How does that make any sense? 

3.      There is one and only one location in this county to drive wheeled vehicles onto or off of a barge, it’s called RO/RO (roll on/roll off).  That ramp is at the C St Terminal.  When this plan came in front of me I noticed that the ramp is to be removed and replaced with a crane pad capable of supporting up to 250 ton lifts.  So, what happened to the barge ramp?   

Initial, verbal, staff reports by 2 senior staff led me to understand that there are only a handful of barges that use that ramp and that activity can easily be accommodated by a crane at the crane pad.    Truth checking that with Colony Wharf staff who have operated and maintained that barge ramp for several decades showed that initial staff reports were grossly in error.   

In fact, just ONE barge loaded with gypsum (a necessary ingredient in every batch of concrete here in Whatcom County) will need access to as many as 50 trucks that can haul 30 tons of the product up to the concrete plant on Marine Drive.  So, one barge, just that ONE barge arriving once, sometimes twice per YEAR, has shown me that staff got it wrong, that gypsum barge can’t affordably be unloaded by a crane.  

And that’s just the gypsum barge, there are many, many barges that need this ramp all throughout the year.  So why did the plan not include a ramp replacement?   

When I questioned this, staff scrambled to find a ‘change’ that would be acceptable to the permitting agencies and, I’m told but it’s not proven yet, that they have a workaround that pushes barges even further offshore. That workaround adds cost and complexity to the project.   

I won’t speculate on why staff didn’t include basic, necessary infrastructure in the plan given that that is the port’s role but the plan was established under the watchful eyes of Mr Walker.

4.      Staff reported to the commission that state agencies forbid a locally based landing craft type of barge that carries product to Alaska from using the C St Terminal area where for years that craft has been pulling up to the shore, dropping its ramp and loading up for Alaska.   

Staff were wrong, I verified this myself with the state’s natural resources management people in charge of this area.  It is perfectly legal for that barge to load out where it has for many years.   

The bad part, however, is that port staff told the commission that the barge couldn’t load out there, so when Bellingham Marine Industries asked to lease the adjacent land, cutting off access to that loadout area, the commission wasn’t worried about hurting that business. After all, according to staff, they were operating illegally, right?  
 
Wrong.  

Staff was dead wrong and based on bad information I voted in favor of leasing land to BMI that now cuts off access for that landing craft barge. 
 
Yes, I am upset.   

5.      The port asked the federal government to deauthorize the inner waterway just upstream from the Shipping Terminal so it no longer has federal status.  I saw that as a positive action because it meant more local control with fewer federal strings attached. 

In the ‘cleanup’ plan the channel will only go as far as the traditional boat haulout at Colony Wharf, even though there is a very real need to continue the dredge further upstream so the boats bringing crab to Premier Harvest, literally next door to Colony Wharf’s haulout, aren’t stuck in the mud – I am not making that up, the boats hit the bottom.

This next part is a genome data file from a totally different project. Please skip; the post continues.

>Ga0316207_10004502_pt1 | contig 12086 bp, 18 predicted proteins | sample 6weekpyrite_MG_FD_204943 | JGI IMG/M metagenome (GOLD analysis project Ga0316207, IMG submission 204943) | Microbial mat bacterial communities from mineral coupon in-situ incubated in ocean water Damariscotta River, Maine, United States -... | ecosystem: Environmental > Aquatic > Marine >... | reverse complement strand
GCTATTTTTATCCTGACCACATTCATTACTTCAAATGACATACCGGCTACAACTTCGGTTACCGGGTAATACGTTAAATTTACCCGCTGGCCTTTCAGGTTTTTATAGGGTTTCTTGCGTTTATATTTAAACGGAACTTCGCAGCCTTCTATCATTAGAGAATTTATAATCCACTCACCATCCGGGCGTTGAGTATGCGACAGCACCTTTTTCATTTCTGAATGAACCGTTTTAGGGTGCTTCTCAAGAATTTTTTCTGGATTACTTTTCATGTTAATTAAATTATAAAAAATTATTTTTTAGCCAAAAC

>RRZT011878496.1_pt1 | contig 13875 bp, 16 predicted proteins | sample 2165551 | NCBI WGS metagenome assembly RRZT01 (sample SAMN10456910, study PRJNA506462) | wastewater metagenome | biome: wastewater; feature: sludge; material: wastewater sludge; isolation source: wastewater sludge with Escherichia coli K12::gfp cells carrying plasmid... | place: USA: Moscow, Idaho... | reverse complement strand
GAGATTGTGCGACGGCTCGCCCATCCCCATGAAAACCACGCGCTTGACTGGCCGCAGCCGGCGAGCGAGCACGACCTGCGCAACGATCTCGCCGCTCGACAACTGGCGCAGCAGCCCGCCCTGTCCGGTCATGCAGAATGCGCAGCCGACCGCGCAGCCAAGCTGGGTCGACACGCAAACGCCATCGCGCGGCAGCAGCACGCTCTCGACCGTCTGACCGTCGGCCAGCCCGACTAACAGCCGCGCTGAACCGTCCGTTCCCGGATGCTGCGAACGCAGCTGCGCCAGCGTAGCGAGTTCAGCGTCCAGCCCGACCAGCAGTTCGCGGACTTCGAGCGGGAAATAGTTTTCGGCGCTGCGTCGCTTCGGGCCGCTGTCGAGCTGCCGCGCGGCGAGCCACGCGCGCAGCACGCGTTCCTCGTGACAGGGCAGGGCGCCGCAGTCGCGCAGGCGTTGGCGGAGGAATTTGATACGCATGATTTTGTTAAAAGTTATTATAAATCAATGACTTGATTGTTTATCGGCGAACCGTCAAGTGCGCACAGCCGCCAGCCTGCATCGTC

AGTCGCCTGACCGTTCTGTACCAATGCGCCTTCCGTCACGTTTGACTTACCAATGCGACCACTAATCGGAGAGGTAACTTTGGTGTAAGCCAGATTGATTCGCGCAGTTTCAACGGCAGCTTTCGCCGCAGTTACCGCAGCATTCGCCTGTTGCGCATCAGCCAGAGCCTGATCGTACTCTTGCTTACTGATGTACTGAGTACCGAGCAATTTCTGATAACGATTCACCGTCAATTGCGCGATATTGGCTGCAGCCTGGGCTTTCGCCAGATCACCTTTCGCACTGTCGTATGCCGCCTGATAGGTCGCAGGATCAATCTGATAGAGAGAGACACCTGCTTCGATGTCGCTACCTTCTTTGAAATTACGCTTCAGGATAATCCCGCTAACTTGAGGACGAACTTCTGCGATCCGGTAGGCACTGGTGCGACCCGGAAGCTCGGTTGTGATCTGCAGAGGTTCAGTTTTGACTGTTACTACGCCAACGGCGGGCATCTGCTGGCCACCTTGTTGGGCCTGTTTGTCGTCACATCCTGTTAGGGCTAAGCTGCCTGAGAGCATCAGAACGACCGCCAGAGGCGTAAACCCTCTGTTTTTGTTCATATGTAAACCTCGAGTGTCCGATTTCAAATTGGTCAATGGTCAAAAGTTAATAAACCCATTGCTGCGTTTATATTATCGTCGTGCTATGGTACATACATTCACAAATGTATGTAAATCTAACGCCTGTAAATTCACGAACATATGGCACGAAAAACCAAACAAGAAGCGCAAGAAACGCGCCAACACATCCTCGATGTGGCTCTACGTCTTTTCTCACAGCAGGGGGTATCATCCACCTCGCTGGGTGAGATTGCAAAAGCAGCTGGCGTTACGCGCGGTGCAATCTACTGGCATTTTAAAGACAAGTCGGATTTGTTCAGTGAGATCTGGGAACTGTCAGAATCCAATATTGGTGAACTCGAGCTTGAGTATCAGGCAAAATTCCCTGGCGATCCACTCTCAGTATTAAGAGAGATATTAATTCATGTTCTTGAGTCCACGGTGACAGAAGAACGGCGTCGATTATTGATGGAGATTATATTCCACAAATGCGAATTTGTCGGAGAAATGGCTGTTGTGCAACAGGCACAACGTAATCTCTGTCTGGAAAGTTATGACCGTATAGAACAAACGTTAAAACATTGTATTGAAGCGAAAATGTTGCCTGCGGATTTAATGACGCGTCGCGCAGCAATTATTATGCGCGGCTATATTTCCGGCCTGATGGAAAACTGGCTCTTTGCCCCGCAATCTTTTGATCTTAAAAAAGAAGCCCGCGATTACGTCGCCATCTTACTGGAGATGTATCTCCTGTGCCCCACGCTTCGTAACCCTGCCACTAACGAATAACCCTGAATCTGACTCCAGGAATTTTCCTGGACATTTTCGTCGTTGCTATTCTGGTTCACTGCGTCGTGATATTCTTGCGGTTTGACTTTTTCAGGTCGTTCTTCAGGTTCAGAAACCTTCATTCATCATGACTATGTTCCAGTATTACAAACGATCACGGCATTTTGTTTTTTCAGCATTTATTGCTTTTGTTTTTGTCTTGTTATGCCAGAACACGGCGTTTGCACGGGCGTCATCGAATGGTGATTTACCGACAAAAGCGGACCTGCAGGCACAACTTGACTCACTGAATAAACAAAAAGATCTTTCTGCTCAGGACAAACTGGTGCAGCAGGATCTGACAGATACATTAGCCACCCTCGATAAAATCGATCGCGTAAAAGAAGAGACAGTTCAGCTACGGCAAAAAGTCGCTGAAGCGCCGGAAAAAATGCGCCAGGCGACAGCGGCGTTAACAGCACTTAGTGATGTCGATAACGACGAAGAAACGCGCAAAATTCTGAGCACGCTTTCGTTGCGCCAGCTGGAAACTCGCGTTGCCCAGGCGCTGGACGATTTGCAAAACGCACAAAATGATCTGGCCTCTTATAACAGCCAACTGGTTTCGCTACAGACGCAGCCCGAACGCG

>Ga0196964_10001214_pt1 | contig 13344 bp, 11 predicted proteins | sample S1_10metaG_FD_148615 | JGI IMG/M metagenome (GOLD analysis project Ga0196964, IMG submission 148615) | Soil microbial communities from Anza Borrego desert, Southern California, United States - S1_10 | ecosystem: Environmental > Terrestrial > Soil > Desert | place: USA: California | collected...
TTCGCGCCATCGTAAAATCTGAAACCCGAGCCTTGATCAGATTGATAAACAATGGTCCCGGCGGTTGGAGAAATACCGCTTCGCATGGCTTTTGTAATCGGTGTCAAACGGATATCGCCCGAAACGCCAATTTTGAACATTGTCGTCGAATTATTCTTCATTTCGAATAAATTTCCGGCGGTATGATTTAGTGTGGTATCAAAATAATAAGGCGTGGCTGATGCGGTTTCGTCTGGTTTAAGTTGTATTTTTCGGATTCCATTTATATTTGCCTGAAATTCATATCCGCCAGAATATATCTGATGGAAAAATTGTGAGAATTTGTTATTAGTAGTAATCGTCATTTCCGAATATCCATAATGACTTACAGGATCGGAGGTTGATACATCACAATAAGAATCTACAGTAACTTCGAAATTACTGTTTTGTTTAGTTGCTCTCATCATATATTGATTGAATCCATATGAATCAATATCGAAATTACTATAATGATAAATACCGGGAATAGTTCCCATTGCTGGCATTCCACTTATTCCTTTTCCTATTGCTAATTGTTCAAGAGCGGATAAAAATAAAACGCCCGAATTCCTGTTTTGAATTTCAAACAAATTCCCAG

Mr Walker’s response to Premier Harvest was to suggest they rent a port owned building in Fairhaven, which they are now doing, because the cleanup plan won’t provide a channel for waterborne commerce to a commercial building that relies on water access to unload crab from the crab boat.   

There has been a channel in front of the Premier Harvest building since the birth of Bellingham, and now, with local control firmly in hand, the Port of Bellingham commission has decided that it will be allowed to silt in.  So much for “fulfill[ing] the essential transportation needs” of Whatcom County, as stated in the Port’s mission statement. 

6.      Both BMI and The Landings at Colony Wharf oppose the plan. 

7.      The sheetpile wall is so weak that it’s being designed with breakaway cleats so a surging barge won’t pull it over. 

8.      Even though the land use allows for work right to the water’s edge (zero setback) I can’t even park my work van, a GMC with a 14 foot box, next to the sheetpile wall because it weighs too much.  So, why ask the city for a zero setback then not build a wall strong enough to park the most basic truck next to it? 

9.      The plan pulls the shoreline back nearly 40 for a 1000 foot stretch of shoreline.  So, the port is supposed to build infrastructure and we do that by removing almost an acre of waterfront edge? There is no requirement by any agency to pull that edge back, it was built into the plan from the beginning and the agencies supported it, that’s not that same as them requiring it. 

10.  The plan assumes, but does not guarantee, that the port will put in a travel lift pier similar to the same as done at the Sea View North site (formerly WeldCraft). That project was a multi-million dollar effort and allows Sea View exclusive use of the most modern haulout in Bellingham Bay.
 

So, what’s my plan?   

1.      Dredge more, cap less in the waterway.   Minus 8 isn’t even close to deep enough.